UNITED STATES DISTRICT COURT EASTERN DISTRICT OF CALIFORNIA
October 14, 2011
REGINALD D. MILLER,
MATTHEW CATE, ET AL.,
FINDINGS AND RECOMMENDATIONS
RECOMMENDING GRANTING, IN PART,
DEFENDANTS CATE, DOYLE, AND GIURBINO'S MOTION TO DISMISS
AND DISMISSING ACTION IN ITS ENTIRETY (ECF No. 32) OBJECTIONS DUE WITHIN TWENTY
FINDING AND RECOMMENDATIONS
I. PROCEDURAL HISTORY
Plaintiff Reginald D. Miller ("Plaintiff") is a civil detainee proceeding pro se in this civil rights action pursuant to 42 U.S.C. § 1983. Plaintiff originally filed this action in state court. Defendant Giurbino removed it to federal court on July 1, 2011. (ECF No. 2.)
Pending before the Court is Defendants Cate, Doyle, and Giurbino's Motion to Dismiss filed August 10, 2011. (ECF No. 32.) Plaintiff filed his response on August 18, 2011, and Defendants replied on August 25, 2011. (ECF Nos. 41 & 46.)
II. LEGAL STANDARD
"The focus of any Rule 12(b)(6) dismissal . . . is the complaint," Schneider v. California Dept. of Corr., 151 F.3d 1194, 1197 n.1 (9th Cir. 1998), which must contain "a short and plain statement of the claim showing that the pleader is entitled to relief. . . ," Fed. R. Civ. P. 8(a)(2). "To survive a motion to dismiss, a complaint must contain sufficient factual matter, accepted as true, to 'state a claim that is plausible on its face.'" Ashcroft v. Iqbal, 129 S.Ct. 1937, 1949 (2009) (quoting Bell Atlantic Corp. v. Twombly, 550 U.S. 544, 555 (2007)); Moss v. U.S. Secret Service, 572 F.3d 962, 969 (9th Cir. 2009). The mere possibility of misconduct falls short of meeting this plausibility standard. Iqbal, 129 S.Ct. at 1949-50; Moss, 572 F.3d at 969.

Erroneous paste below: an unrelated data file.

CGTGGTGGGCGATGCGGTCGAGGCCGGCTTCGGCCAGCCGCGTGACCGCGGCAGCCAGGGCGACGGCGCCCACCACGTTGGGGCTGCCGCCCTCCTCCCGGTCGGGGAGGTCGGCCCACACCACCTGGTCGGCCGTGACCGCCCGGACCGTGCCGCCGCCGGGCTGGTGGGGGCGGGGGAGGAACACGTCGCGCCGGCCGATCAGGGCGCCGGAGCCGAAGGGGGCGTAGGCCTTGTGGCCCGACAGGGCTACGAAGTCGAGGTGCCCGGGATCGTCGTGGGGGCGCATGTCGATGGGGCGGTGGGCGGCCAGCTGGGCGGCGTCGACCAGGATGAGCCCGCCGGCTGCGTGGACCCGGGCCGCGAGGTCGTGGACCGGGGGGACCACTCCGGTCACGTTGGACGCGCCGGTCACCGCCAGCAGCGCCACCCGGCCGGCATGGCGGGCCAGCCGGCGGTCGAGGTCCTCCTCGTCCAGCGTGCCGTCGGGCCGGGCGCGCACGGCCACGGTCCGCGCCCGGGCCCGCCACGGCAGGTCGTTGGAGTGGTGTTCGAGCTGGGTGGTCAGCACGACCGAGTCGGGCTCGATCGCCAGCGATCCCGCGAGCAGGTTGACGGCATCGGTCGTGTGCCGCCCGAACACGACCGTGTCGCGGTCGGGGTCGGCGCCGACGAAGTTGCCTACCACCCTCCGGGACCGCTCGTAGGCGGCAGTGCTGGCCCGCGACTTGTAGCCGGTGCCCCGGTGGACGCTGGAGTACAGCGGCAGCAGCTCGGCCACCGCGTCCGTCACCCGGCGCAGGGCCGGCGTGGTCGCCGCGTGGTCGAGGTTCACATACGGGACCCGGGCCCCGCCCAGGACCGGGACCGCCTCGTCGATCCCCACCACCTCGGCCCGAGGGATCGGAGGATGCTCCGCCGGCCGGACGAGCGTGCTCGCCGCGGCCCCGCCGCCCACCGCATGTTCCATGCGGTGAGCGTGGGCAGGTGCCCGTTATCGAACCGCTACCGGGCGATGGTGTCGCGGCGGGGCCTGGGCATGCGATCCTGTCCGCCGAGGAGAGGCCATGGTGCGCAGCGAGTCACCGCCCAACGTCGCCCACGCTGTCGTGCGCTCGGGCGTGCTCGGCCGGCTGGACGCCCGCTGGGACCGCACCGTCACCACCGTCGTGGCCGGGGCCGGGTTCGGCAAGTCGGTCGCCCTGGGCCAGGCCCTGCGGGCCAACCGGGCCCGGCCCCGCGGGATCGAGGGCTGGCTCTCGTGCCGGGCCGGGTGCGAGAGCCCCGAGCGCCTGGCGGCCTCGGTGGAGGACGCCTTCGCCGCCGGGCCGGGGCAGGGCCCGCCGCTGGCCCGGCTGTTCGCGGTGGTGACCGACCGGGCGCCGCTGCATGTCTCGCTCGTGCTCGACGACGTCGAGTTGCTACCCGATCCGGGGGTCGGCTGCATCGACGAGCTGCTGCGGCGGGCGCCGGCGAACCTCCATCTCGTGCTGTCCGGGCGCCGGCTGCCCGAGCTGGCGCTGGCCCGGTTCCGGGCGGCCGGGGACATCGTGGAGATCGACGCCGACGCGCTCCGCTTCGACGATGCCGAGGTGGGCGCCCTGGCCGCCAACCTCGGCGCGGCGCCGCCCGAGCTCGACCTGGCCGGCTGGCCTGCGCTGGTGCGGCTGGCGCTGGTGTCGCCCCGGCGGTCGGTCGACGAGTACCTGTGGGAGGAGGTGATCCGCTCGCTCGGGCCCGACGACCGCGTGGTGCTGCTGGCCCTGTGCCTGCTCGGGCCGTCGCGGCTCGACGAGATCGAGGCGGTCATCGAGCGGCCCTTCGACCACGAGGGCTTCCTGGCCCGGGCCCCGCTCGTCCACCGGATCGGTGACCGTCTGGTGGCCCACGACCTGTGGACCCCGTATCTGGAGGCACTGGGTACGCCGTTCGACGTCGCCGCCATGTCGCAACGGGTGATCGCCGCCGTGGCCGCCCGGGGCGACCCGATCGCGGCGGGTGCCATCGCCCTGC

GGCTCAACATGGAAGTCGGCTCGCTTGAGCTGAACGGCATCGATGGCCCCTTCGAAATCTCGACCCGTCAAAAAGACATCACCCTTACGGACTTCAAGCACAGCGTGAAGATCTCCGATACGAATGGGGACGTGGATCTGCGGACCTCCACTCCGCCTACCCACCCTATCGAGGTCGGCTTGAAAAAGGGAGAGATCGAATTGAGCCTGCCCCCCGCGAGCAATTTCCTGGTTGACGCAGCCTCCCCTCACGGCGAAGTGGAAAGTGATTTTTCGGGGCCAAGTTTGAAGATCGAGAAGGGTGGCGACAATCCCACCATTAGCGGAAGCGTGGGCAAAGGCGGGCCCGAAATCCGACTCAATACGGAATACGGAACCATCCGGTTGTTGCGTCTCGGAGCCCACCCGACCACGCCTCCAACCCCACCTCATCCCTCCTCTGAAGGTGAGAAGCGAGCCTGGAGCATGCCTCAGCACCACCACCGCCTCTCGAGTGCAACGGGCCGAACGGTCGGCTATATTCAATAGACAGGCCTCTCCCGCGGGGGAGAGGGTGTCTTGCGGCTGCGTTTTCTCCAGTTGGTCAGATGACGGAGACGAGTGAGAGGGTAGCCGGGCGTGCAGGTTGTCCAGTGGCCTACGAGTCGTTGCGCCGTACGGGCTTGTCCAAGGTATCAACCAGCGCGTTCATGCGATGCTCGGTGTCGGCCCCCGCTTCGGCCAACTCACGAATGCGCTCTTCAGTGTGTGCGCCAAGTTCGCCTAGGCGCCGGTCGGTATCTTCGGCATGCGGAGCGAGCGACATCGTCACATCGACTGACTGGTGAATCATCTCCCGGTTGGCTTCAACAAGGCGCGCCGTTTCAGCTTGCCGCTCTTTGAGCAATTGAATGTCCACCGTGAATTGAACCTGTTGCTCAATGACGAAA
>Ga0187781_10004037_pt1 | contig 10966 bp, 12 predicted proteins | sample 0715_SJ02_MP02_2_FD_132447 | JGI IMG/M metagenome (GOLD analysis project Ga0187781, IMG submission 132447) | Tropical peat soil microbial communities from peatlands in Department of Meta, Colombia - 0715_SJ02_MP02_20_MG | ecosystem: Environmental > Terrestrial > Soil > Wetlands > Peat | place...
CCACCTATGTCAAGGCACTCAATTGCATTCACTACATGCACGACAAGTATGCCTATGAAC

Detailed factual allegations are not required, but "[t]hreadbare recitals of the elements of a cause of action, supported by mere conclusory statements, do not suffice," Iqbal at 1949 (citing Twombly at 555), and courts "are not required to indulge unwarranted inferences," Doe I v. Wal-Mart Stores, Inc., 572 F.3d 677, 681 (9th Cir. 2009) (internal quotation marks and citation omitted).
Defendants argue for dismissal of this action based on the following arguments: (1) Defendants are immune from suit for damages in their official capacities; (2) Plaintiff is not entitled to injunctive relief; (3) Plaintiff's claims are not ripe for adjudication and are barred by Heck v. Humphrey, 512 U.S. 477 (1994); (4) Defendants are entitled to qualified immunity; (5) Plaintiff failed to state a constitutional claim for a right to an administrative appeal process; (6) Plaintiff does not have standing for other persons; (7) the Court should abstain from ruling, and dismiss the action, pursuant to the Colorado Doctrine; and (8) Plaintiff failed to state a constitutional claim for violation of regulations or statutes.
In response, Plaintiff argues that he does not believe the removal to federal court was proper and that all subsequent filings made by all Defendants are untimely. Plaintiff reiterates the arguments made in his Complaint. Plaintiff states that Defendants are not entitled to qualified immunity, that he is entitled to injunctive relief, that he has a right to appeal decisions made by the CDCR and a right to an administrative appeal process, that this is not a class action lawsuit, that the Colorado Doctrine should not be applied, and that his action is ripe for review.
In their Reply, Defendants basically reiterate their initially arguments.
The Court will address each of Defendants' arguments below.*fn1
A. Ripeness, Heck Bar, and Colorado Doctrine
Unlike in Plaintiff's allegations against Defendants Allenby, Ahlin, Owens, and Sreenivasan, the due process violation here has already occurred and cannot continue to occur as Plaintiff is no longer in Defendants' custody or control. Plaintiff alleges that he was not notified of the SVPA process and attributes responsibility for this failure to Defendants Cate, Giurbino, and Doyle. Receiving this notice was a one time occurrence which also means that it was a one time violation. Thus, the Court finds that this claim against these Defendants is ripe. See Franklin v. Massachusetts, 505 U.S. 788, 797 (1992) ("[t]he core question is whether the agency has completed its decision making process, and whether the result of the process is one that will directly affect the parties.").